#8 2 years ago
  9. varsas

    @5 There’s no need to play any games at all but as a gamer does one not want to play all the good games released in the year if they are the types that one likes?

    Last year I played Marvel vs Capcom 3 and Uncharted 3 at the time while catching up on a backlog and only caught up with 2011 releases Deux Ex, Mass Effect 2 and Portal 2 a few months ago; I have Back to the Future, ICO HD, LA Noire, Outland, Skyward Sword and Trine 2 to complete, Dark Souls and Yakuza 4 on the shelf and I haven’t even tried Arkham City yet.

    #9 2 years ago
  10. AHA-Lambda

    @8 – This. I liked LoS alot but it definitely was too long and outstayed its welcome. On the flipside Portal 1 was really short but it made it pitch perfect in terms of its pacing.

    #10 2 years ago
  11. Takeshi

    @7: I disagree with your point on the Arkham games. Then again I am a huge fan of those games. Both are respectively GOTY for me. I personally did a few side quests and went for the main story. Then waited a few days and went back to complete some side quests. And have been clamouring for more content until HQR got out. Playing that game was like freakin’ christmas for me. Literally waiting for it since it got announced does that to you, I guess.

    For Assassin’s Creed it’s more that it’s the same. You go to a town, and kill a bunch of people, and that pattern pretty much repeats itself. I mean, it’s just a bunch of filler trown in way too easy. There’s far too little plot twists or interesting developments.

    For the first time I am actually looking forward to an AC game so I hope we get less repetitiveness. Should say, the AC game I played was ACII so I don’t know if Brotherhood and Revelations improves that aspect. Only played an hour of each through the PSN game trials.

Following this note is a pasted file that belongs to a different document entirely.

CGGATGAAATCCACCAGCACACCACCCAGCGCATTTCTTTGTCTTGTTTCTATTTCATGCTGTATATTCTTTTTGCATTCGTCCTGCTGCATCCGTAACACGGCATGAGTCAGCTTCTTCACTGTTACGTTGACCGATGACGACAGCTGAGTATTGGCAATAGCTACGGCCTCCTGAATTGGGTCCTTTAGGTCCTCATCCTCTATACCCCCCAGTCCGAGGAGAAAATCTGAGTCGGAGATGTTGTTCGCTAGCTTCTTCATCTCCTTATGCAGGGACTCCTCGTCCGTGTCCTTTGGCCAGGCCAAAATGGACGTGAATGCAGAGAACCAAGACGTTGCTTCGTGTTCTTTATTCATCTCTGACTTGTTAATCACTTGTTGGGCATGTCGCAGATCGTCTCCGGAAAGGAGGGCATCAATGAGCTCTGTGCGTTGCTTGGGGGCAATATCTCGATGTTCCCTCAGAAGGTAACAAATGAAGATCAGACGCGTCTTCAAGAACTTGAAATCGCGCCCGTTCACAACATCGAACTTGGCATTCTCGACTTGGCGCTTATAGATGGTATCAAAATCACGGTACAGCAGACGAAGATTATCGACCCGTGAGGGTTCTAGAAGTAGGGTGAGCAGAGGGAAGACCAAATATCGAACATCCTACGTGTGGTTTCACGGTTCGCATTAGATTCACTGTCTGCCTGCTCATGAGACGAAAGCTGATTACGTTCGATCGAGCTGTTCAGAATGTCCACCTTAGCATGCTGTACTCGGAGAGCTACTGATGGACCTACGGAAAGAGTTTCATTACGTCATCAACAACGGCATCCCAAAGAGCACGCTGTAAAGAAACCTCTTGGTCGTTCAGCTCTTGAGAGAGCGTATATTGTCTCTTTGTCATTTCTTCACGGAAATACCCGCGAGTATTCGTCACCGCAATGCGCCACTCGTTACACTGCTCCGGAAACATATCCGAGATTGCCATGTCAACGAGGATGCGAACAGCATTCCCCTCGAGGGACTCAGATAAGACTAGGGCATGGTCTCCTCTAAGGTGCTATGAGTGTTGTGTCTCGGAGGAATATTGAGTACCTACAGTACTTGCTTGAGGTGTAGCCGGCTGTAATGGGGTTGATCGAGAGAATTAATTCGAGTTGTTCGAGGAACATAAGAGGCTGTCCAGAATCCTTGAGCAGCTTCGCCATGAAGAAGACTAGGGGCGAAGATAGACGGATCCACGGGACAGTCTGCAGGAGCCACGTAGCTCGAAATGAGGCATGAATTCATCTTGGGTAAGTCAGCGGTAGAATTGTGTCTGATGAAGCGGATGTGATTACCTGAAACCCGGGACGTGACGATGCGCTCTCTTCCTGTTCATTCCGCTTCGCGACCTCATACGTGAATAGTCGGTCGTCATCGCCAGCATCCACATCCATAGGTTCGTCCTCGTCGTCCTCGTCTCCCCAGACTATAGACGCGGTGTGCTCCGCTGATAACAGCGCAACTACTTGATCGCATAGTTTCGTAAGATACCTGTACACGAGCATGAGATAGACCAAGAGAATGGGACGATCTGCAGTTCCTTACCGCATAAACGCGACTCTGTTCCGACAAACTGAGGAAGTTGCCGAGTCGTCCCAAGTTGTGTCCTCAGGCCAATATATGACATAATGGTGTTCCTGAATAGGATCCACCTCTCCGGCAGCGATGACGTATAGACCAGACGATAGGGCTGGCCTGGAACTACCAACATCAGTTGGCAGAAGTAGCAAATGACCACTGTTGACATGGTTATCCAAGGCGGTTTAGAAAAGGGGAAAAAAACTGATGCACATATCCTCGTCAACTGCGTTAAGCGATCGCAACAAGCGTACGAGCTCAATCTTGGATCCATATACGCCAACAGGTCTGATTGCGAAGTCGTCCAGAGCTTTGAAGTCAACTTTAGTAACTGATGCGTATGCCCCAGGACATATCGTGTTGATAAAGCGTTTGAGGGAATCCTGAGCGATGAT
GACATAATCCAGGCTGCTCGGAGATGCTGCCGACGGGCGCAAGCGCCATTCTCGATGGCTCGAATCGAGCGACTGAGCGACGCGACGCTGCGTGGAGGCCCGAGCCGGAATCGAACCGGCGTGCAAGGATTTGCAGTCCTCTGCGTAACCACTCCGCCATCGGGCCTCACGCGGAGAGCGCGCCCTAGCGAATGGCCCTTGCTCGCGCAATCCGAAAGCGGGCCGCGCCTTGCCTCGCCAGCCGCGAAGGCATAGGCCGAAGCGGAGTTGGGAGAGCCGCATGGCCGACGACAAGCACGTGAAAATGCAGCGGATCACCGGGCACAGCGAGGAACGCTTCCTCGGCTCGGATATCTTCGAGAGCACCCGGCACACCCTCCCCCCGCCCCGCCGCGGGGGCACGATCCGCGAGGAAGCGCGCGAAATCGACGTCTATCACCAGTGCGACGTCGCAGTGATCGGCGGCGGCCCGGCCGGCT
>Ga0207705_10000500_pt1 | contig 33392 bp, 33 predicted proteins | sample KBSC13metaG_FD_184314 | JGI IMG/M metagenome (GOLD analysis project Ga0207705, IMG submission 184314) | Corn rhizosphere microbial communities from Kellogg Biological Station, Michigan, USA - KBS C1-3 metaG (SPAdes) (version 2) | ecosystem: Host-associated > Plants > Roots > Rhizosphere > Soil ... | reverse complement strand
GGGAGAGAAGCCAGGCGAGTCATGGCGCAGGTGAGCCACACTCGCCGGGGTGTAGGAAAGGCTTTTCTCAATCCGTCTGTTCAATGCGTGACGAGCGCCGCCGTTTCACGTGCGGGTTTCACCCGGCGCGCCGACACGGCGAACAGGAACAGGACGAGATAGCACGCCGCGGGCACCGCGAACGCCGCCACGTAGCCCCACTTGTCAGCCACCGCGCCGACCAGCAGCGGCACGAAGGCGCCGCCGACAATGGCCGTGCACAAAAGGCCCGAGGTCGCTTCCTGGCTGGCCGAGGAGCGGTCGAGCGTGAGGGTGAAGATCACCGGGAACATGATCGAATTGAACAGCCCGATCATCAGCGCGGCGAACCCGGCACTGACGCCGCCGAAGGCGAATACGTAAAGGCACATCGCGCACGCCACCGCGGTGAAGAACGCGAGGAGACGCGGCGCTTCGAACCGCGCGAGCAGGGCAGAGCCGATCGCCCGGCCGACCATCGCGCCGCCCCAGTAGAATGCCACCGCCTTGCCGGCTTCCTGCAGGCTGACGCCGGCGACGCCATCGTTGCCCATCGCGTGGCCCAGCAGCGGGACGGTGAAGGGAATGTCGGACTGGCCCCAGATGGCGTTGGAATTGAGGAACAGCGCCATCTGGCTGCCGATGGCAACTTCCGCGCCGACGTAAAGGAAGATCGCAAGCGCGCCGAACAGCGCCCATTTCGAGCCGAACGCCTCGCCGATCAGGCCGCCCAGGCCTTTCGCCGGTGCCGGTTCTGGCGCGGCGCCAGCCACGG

I mean, I love the action/adventure genre (Uncharted, Batman: Arkham, Alan Wake and Mass Effect), but AC is just way too dull for me.

    #11 2 years ago
  12. xxJPRACERxx

    It has been said before, but I prefer a short game full of awesome than a long game full of boring.

    But the minimum should be at least 6 hours.

    #12 2 years ago
  13. ManuOtaku

    I think there is two things involve in this, first the high costs of creating a vidogame are influencing this type of thinking, thats why we are getting shorter singleplayer campaings on all fronts in FPS, adventure, platform,third person shooter,etc, of course there are games like skyrim,Batman AC,assasins creed etc, that last the 10+ hour mark, but those are the exception rather than the rule.

    Second the current trend of games being more like movies, therefore they are aiming for a very cinematic feel which may lead to higher costs, photorealistic graphics, but with a 6 or less hour campaings, so to resume things up, i really do hope the decision for getting shorter games is based on purely a desing aspect, and not the reasons i stated above.

    #13 2 years ago
  14. DSB

    I think that’s an encouraging statement. Assassins Creed II should’ve been at least 10 hours shorter for my liking. The last 10 were just filler content, going through the same motions. It didn’t have nearly enough variety to really warrant that.

    I think Batman: AC got it exactly right. I spent something like 10 hours on it, left out some of the sidequests, but there was never a dull moment for me.

    #14 2 years ago
  15. Maximum Payne

    Only thingI didn’t like Arkham City was too many riddler’s puzzle.

    #15 2 years ago
  16. TMRNetShark

    Depends on the game… for an action adventure game like AC… around 20-30 hours TOTAL (main + side quests) is a nice sweet spot. The man is right about not making a game TOO long or else it gets disconnected (unless the story supports the long winded game length).

    ALTHOUGH, RPGs should minimum be 30 hours main campaign and 100+ in side quests. Never take away length from RPGs!

    #16 2 years ago
  17. OlderGamer

    I think it depends totaly on the game in question. If the game is linear and tightly structured I don’t want it to be too long. And that is often the case for SP games.

    But when you look at the investment of todays games vs the economy we live it, I don’t want to drop 60usd(plus DLC) on a 4 or 6 hour game. But that is why I don’t often pick up sp story driven games. There isn’t as much value in those games. I ussualy pick those games up on sales.